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This past summer, I married my wife in a traditional Indian wedding. We were both born in America and it was important for us to have a wedding that not only celebrated our love for one another, but also celebrated our culture, traditions, and families. With that purpose in mind, we decided that we would include many of the Hindu rituals and ceremonies that were important to us in the celebration of not only our union, but the union of our families.

One of the important aspects of our wedding was performing the rite called saptapadi—a Sanskrit word meaning “seven steps”—which symbolizes the sacred vows that we make to each other, and the mangal phere—a Hindi word meaning “circling the fire”—during which the marriage is sanctified. Honoring these time-honored rituals and traditions of our culture was a meaningful way for us to preserve our connections to our heritage.

With so much purpose, symbolism, and meaning behind each of these wedding rites, we felt it was important for all of our guests—both Indian and non-Indian—to understand the pre-wedding festivities and the wedding ceremony. With that in mind, we distributed a program that our ceremony guests could follow as the pundit (priest) conducted the Hindu rituals and chants. In addition, two of our friends, who are founding Board of Directors members of the Hindu American Foundation and knowledgeable about Hindu wedding ceremonies, narrated the ceremony during the Sanskrit chanting so that the entire audience could understand the events taking place on stage.

Why so much effort to promote understanding? Because inclusion is important to us and we wanted to ensure that our guests could participate in the intricacies of our cultural traditions and feel comfortable. We wanted our guests to learn about our background and initiate a cultural dialogue.

In the conventional sense, diversity is often achieved by simply bringing people of different backgrounds and cultures together. Yes, this is diversity, but without inclusion, diversity lacks deeper purpose and meaning. To ensure that individuals are truly included, it is important to understand the backgrounds, cultures, and worldviews of all individuals in an organization.

This goal may appear simple, but it does not happen as frequently as I had anticipated it would in my work experiences. An easy solution to the problem is to be inquisitive and genuinely interested in learning about a coworker’s background and culture. By showing a genuine interest in another coworker’s viewpoint, I’ve grown to appreciate my coworkers, including other lawyers in the firm, and, more generally, all people for who they are and where they come from. My appreciation of others, in turn, allows me to develop deeper relationships with people, to gain a better understanding of the people around me, and to continue to learn something new.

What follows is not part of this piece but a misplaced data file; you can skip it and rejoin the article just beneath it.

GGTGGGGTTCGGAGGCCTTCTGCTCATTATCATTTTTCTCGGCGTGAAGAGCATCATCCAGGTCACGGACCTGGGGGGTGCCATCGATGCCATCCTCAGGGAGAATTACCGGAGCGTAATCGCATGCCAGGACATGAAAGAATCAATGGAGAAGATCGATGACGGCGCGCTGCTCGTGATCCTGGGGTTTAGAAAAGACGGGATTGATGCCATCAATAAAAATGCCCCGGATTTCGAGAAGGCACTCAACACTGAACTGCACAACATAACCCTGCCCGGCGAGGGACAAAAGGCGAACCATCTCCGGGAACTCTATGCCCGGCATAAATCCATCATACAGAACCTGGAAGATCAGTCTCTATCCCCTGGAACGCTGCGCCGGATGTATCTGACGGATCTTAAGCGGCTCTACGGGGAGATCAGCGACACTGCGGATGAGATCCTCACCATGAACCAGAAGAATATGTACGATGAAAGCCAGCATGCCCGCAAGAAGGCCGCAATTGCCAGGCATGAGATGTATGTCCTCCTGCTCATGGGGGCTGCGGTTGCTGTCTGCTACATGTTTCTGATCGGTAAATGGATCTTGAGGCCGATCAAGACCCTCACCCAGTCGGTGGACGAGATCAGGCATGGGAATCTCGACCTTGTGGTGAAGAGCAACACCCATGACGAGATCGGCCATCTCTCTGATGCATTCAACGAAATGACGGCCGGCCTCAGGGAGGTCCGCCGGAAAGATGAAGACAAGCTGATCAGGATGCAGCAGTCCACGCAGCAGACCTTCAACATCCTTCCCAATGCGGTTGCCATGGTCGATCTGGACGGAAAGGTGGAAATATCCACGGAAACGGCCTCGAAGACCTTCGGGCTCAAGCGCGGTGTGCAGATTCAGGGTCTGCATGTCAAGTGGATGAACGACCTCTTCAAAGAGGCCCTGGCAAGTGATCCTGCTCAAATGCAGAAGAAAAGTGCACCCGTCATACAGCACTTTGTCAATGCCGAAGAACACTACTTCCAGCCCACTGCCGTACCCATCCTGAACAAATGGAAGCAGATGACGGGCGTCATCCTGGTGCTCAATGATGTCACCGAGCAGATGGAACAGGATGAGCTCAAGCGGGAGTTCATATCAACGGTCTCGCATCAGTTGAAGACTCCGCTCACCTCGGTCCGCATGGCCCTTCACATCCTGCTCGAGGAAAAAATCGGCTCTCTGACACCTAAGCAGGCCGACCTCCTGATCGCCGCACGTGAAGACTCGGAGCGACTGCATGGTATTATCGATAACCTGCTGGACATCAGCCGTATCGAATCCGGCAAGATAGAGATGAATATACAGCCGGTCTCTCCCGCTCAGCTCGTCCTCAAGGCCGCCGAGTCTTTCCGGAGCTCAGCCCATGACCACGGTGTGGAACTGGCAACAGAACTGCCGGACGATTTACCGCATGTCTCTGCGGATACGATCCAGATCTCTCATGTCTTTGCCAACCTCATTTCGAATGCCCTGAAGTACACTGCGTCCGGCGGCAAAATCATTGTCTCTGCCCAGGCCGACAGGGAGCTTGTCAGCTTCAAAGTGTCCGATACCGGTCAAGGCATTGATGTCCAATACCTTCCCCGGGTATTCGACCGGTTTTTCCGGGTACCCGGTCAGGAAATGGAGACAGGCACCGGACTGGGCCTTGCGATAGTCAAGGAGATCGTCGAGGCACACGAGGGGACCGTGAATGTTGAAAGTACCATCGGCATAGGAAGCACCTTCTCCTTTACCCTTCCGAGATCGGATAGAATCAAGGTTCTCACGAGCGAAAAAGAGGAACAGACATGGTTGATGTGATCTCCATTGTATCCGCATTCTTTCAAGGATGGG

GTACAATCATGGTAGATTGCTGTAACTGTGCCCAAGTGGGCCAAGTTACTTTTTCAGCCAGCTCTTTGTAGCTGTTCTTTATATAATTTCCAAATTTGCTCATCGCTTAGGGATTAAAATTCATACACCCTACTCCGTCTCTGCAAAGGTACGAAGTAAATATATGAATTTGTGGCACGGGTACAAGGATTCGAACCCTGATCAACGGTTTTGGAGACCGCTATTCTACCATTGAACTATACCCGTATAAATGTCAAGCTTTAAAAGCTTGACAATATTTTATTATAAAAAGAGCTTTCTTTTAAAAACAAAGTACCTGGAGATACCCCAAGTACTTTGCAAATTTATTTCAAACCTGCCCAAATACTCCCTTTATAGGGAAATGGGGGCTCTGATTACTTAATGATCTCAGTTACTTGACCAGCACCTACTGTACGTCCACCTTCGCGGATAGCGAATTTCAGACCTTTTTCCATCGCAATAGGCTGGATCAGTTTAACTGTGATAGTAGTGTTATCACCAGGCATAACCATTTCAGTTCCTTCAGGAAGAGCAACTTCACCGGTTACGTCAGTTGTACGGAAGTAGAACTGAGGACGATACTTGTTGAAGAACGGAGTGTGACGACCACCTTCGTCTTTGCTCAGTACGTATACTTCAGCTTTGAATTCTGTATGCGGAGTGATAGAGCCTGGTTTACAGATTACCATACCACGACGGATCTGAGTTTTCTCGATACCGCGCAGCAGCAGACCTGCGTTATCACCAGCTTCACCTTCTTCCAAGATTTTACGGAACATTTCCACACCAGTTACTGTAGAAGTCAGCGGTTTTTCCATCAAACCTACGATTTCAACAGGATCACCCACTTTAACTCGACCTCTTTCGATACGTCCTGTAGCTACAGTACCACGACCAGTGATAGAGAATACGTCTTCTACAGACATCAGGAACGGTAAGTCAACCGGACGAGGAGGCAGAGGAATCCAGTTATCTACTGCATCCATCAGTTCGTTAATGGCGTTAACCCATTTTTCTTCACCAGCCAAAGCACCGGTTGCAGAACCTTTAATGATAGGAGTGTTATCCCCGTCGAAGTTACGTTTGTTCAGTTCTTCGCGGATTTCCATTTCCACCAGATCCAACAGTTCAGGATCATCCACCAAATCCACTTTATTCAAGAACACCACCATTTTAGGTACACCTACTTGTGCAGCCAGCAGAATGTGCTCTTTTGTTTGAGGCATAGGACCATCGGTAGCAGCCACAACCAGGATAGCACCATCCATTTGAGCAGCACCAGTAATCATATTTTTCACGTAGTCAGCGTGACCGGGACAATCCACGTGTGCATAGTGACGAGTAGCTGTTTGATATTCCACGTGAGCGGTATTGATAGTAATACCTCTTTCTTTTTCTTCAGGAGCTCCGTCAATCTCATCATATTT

By the same token, it is important for someone like me who comes from a diverse background to voluntarily share my cultural differences with my coworkers. I often have had the misconception that others are not particularly interested in my cultural background. In reality, others may not know what questions to ask me or what topics may be “politically correct.” As a result, I strive to increase others’ access to cultural information that might otherwise seem obscure and mysterious by trying to ease their comfort to ask questions that they think are off- limits. To facilitate this dialogue, it is important for me to make others feel more comfortable with being curious. I, too, need to volunteer information from time to time and provide others with an opening that will allow them the opportunity to ask questions and fully engage with me. This allows me to develop a more meaningful relationship with others and a greater appreciation of their upbringing, culture, and traditions.

So, whether it is explaining the saptapati and the mangal phere at my wedding or helping people pronounce my name correctly, whether it is showing my genuine interest in others’ uniqueness or sharing my own, there is always something tangible that I can do to be inclusive and to foster a broader understanding of different worldviews. I find this brings greater texture to the fabric of my life, and allows me to be a better person and a more well-rounded and productive professional.

Topics:  Diversity